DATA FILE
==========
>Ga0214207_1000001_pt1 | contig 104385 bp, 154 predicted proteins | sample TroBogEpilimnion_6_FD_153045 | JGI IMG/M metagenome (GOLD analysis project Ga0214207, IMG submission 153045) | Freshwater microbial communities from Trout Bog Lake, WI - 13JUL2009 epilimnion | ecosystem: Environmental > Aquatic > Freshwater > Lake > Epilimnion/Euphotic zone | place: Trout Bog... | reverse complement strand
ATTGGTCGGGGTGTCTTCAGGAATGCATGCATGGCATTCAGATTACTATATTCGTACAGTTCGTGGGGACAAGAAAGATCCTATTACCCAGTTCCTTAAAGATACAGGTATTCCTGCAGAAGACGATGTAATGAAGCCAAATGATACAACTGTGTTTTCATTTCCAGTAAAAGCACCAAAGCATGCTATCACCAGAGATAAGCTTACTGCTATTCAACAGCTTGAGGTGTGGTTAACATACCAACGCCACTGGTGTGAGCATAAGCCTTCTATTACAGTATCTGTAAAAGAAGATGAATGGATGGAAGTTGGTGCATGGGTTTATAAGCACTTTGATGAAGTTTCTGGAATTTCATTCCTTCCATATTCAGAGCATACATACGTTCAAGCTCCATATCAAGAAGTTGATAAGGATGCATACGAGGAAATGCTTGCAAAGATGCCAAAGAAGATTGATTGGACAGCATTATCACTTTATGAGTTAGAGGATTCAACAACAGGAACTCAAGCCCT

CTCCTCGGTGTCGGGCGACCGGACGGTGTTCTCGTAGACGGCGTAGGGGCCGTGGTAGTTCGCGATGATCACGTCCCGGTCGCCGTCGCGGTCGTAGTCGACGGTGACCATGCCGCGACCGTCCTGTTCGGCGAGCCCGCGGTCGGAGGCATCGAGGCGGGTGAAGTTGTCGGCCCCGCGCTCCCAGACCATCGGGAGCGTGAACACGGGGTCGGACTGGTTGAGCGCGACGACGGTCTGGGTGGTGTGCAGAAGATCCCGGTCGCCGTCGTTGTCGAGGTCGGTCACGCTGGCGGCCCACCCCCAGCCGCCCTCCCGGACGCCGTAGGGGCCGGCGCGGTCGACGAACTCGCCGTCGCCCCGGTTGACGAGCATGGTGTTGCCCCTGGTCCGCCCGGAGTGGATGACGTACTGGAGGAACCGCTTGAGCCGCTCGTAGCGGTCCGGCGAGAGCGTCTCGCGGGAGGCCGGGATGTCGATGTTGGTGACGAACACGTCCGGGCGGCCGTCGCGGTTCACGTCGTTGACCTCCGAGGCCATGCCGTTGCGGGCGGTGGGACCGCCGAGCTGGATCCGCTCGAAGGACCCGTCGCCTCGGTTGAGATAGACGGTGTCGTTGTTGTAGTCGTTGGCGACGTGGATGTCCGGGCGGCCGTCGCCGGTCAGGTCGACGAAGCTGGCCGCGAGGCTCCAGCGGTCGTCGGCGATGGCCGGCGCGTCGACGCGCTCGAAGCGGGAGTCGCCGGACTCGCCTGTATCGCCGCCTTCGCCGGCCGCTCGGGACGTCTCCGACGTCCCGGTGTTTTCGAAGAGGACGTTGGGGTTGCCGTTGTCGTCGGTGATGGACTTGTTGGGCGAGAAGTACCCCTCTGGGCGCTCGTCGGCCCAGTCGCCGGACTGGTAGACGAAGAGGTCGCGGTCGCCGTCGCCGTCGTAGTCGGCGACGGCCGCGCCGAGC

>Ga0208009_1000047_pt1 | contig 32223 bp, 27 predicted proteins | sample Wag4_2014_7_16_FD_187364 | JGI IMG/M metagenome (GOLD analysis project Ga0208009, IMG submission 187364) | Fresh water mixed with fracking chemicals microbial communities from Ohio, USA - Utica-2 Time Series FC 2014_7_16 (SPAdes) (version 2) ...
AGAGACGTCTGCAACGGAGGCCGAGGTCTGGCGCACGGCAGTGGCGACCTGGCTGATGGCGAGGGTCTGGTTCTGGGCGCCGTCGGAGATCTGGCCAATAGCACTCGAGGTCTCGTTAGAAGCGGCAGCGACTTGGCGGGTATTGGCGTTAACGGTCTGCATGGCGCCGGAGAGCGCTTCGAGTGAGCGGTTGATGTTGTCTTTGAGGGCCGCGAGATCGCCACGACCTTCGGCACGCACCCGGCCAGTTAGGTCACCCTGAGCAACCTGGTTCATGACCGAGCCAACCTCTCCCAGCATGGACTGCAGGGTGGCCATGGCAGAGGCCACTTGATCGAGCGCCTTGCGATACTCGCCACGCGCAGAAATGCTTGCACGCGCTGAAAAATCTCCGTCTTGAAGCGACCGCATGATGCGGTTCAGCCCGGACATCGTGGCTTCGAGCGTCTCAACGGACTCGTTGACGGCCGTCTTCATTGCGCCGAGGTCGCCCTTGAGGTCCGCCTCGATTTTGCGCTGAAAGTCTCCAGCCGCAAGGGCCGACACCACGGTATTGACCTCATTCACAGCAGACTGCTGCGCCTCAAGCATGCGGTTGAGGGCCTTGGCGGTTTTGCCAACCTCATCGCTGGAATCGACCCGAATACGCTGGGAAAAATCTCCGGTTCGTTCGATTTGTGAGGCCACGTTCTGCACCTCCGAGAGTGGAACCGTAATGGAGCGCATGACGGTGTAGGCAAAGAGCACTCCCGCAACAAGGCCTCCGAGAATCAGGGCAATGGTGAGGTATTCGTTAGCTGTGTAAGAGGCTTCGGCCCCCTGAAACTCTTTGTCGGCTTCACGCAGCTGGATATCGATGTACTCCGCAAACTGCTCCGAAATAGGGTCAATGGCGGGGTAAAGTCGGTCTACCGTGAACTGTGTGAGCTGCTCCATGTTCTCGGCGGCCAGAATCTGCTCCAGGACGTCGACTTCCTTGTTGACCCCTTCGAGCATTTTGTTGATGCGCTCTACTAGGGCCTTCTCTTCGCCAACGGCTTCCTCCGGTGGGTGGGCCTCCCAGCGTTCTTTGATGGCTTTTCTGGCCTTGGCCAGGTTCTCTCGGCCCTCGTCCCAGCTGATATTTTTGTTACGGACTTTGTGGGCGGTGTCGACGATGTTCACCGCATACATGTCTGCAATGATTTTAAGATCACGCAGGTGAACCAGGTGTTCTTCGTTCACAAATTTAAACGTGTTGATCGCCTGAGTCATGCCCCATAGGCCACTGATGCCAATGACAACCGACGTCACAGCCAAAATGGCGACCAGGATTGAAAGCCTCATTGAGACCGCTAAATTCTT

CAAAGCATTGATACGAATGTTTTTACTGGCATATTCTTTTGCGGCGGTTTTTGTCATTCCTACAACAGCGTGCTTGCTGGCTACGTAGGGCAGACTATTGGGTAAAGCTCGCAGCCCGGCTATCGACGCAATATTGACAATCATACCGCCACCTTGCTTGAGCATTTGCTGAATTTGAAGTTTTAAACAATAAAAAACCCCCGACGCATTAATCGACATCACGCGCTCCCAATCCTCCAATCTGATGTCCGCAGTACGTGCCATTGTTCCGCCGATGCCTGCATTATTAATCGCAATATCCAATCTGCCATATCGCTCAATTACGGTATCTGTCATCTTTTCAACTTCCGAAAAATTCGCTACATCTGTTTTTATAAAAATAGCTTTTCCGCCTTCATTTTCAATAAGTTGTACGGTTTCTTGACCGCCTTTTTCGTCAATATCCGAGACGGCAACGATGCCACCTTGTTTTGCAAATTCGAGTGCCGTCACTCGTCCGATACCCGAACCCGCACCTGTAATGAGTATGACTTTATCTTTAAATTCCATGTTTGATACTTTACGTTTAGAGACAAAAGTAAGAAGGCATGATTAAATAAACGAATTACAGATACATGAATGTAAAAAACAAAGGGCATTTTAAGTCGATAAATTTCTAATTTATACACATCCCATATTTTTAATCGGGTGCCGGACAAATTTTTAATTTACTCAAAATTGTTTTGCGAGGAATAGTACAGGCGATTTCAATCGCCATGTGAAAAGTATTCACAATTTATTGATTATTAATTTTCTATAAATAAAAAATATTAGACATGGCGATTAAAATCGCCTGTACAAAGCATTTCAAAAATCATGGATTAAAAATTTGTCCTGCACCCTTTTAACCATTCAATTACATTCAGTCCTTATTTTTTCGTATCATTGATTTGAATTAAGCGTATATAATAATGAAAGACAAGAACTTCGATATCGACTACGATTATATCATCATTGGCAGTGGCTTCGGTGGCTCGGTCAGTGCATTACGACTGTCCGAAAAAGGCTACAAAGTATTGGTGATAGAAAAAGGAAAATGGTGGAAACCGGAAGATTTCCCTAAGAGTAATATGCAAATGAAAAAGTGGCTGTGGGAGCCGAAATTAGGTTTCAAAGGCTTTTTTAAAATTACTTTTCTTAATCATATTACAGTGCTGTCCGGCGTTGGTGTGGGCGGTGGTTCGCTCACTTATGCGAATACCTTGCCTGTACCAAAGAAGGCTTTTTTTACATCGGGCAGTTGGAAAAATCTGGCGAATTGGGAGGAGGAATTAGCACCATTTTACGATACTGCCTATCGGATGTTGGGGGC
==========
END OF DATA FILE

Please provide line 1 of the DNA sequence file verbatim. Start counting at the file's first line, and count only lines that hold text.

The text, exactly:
>Ga0214207_1000001_pt1 | contig 104385 bp, 154 predicted proteins | sample TroBogEpilimnion_6_FD_153045 | JGI IMG/M metagenome (GOLD analysis project Ga0214207, IMG submission 153045) | Freshwater microbial communities from Trout Bog Lake, WI - 13JUL2009 epilimnion | ecosystem: Environmental > Aquatic > Freshwater > Lake > Epilimnion/Euphotic zone | place: Trout Bog... | reverse complement strand